What do you want for your kids? Think about that for a minute… We’ll come back to that question.
Here is another question posed by one of my high school parents: “[Do] you have any thoughts on helping and not hindering our kids with struggle? … I’m a believer that the struggle is where we all grow and that allowing our kids to fail and struggle is essential.” We’ll come back to that one in a just minute too…
As noted last time I updated my blog, I wasn’t entirely sure if I would agree with the authors of this new text I started reading. Part of my concern was whether or not the ideas set forth in the text would reinforce or contradict the work we do as a college prep high school. But as I started to read chapter 1 of the text this past week, I came across some very encouraging thoughts. What Wagner and Dintersmith suggest not only addresses both of the previous questions but also suggests that we are doing something very right here at SkyView.
When Wagner and Dintersmith asked parents what they wanted most for their children, the answer was nearly unanimous: “I just want my child to be happy.” But then Wagner and Dintersmith note that much of what we do in schools is actually “counterproductive” to achieving that. We “fail to provide them with relevant or engaging challenges during their four years in high school. We ingrain in kids that the key to success in life is getting into a great college, but then parents are amazed when their child feels completely inadequate after a few rejection letters. … in today’s world, there is no longer a competitive advantage in knowing more than the person next to you because knowledge has become a commodity available to all with the swipe of a finger” (p. 20).
As I reflect on that, I think that what I am hearing is this: many schools have become too obsessed with basic knowledge and facts, lacking focus on creating meaningful challenges (dare I say, meaningful struggle) that might actually help students to become successful (and by extension, happy). But that then just creates another question: what should schools be doing to help challenge students? …and how do we help students to embrace that struggle?
Fortunately, the text provides an answer to both of these questions suggesting that schools must be teaching students how to “ask great questions, critically analyze information, form independent opinions, collaborate, and communicate effectively” (p. 20). None of this is easily achieved by way of a multiple choice test–it takes hard work, patience, dedication, and struggle.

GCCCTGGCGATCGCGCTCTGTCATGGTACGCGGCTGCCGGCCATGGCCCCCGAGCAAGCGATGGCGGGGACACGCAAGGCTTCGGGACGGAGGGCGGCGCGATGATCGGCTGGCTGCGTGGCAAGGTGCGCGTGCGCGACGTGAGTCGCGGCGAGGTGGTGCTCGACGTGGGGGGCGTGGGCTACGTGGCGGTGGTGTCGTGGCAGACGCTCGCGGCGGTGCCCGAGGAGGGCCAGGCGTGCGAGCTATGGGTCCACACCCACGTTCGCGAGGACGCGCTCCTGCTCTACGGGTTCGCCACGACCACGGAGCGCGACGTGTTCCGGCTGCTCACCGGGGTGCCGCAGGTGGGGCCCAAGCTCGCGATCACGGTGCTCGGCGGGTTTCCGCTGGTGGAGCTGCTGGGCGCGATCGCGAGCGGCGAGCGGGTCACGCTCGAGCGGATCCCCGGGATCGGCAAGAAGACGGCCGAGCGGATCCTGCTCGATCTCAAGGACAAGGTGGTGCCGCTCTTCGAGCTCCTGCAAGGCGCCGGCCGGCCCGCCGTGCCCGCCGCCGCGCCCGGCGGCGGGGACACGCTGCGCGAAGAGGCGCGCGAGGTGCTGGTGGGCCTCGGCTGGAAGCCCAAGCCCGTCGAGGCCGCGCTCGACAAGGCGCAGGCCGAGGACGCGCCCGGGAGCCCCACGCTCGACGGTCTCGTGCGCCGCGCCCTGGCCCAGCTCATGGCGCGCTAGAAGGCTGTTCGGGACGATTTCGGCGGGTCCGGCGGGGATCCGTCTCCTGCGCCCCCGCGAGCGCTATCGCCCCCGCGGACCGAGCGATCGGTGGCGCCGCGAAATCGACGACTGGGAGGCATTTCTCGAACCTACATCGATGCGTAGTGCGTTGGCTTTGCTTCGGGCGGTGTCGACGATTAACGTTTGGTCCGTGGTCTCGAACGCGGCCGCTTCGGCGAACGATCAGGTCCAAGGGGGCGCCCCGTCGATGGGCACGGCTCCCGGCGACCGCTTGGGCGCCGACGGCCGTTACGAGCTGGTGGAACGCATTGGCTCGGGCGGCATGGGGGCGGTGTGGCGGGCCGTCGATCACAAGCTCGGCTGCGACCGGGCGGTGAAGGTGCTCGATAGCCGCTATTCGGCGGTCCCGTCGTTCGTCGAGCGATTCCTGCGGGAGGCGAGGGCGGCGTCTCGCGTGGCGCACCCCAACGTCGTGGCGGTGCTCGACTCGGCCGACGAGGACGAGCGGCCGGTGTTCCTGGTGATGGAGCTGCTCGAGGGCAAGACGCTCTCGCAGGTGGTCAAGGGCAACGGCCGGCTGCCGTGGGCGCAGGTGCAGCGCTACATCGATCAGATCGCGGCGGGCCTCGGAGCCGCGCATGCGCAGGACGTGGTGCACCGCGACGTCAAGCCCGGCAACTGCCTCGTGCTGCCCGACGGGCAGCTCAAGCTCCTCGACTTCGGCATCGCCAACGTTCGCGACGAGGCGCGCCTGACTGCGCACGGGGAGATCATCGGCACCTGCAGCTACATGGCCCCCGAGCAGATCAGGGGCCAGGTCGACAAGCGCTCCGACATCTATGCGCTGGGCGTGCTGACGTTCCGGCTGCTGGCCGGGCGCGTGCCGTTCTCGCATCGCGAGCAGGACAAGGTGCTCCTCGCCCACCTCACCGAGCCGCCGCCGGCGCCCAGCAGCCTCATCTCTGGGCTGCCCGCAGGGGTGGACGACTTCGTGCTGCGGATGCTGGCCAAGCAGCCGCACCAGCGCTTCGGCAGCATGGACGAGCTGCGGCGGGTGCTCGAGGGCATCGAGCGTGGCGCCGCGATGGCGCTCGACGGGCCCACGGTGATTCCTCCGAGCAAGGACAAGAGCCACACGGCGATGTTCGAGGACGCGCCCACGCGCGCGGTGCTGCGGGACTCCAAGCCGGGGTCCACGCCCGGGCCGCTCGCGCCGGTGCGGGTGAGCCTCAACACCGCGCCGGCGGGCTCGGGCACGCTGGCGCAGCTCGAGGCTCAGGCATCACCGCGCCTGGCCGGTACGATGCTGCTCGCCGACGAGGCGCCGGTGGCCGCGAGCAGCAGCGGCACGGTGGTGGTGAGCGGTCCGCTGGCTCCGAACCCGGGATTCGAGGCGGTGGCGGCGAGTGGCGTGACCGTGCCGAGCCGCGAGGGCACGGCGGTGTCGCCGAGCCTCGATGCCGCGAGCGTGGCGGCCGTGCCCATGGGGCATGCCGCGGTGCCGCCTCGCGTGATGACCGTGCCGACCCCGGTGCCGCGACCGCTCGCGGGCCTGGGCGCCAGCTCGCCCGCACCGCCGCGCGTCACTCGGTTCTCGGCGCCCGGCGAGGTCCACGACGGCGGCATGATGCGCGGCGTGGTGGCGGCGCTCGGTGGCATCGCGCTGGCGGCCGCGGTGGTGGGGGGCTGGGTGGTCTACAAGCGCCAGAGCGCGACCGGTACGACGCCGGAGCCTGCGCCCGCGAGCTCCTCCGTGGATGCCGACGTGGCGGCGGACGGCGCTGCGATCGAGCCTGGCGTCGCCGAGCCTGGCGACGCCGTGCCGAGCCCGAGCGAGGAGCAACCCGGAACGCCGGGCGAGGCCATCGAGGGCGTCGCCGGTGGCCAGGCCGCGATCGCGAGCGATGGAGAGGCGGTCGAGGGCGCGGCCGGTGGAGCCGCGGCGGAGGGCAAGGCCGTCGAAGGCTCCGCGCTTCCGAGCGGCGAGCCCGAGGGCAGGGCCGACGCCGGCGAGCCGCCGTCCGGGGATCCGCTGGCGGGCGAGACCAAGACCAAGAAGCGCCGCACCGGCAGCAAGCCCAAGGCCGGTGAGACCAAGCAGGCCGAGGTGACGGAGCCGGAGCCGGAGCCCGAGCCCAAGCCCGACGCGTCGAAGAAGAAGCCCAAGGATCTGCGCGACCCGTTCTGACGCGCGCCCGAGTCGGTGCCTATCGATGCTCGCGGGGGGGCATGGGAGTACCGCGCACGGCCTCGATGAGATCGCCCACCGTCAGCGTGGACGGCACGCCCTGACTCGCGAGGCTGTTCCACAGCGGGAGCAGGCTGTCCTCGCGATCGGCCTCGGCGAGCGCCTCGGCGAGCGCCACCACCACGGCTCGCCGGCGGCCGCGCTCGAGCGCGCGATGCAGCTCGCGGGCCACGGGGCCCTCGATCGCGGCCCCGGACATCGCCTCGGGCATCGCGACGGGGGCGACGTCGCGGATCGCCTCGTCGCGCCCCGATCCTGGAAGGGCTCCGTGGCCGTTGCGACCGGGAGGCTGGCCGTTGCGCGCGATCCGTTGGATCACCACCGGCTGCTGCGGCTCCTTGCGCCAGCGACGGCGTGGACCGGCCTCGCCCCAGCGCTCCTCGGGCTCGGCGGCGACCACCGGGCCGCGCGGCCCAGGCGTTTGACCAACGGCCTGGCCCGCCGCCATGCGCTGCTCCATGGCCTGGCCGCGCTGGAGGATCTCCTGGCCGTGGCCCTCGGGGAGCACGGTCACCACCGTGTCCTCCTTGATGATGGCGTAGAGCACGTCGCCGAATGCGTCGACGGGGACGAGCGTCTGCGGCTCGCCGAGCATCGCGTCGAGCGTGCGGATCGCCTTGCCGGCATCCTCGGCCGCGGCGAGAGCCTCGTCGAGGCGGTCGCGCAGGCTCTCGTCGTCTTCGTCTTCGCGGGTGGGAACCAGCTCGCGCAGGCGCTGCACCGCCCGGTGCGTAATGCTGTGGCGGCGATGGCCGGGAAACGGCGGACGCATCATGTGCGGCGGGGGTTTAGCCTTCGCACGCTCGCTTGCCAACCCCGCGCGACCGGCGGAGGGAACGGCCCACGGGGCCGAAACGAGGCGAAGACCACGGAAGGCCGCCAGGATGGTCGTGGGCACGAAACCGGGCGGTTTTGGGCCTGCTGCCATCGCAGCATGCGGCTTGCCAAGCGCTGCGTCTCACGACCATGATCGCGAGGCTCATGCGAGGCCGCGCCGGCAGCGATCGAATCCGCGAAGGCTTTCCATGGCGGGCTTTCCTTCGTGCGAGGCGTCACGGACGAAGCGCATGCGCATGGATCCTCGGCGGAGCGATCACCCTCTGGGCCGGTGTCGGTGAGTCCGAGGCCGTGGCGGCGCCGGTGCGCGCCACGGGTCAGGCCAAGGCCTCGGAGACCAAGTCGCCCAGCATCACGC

This intrigues and encourages me. First, I believe that this text will likely explore the implications of this for this schools (especially high schools)–and that should be a very interesting journey. Second, we are already doing this at SkyView! We are already working diligently to teach our students how to “ask great questions, critically analyze information, form independent opinions, collaborate, and communicate effectively.”
As educators, parents, or students at SkyView, we should be delighted to know that we are already preparing our kids for the innovation era. We are helping them learn to think critically and collaboratively about the world around them, seeking solutions to new and previously-unknown problems. This is teaching them how to battle through struggle–perhaps even embrace it–and to utilize failure as a launching pad to new learning.
I can’t say for sure where the authors are going to go from here. But I do hope to learn a new thing or two about how we might continue to improve the formula for success that we are currently using at SkyView.
Wagner, T. and Dintersmith, T. (2015). Most likely to succeed, preparing our kids for the innovation era. New York: New York.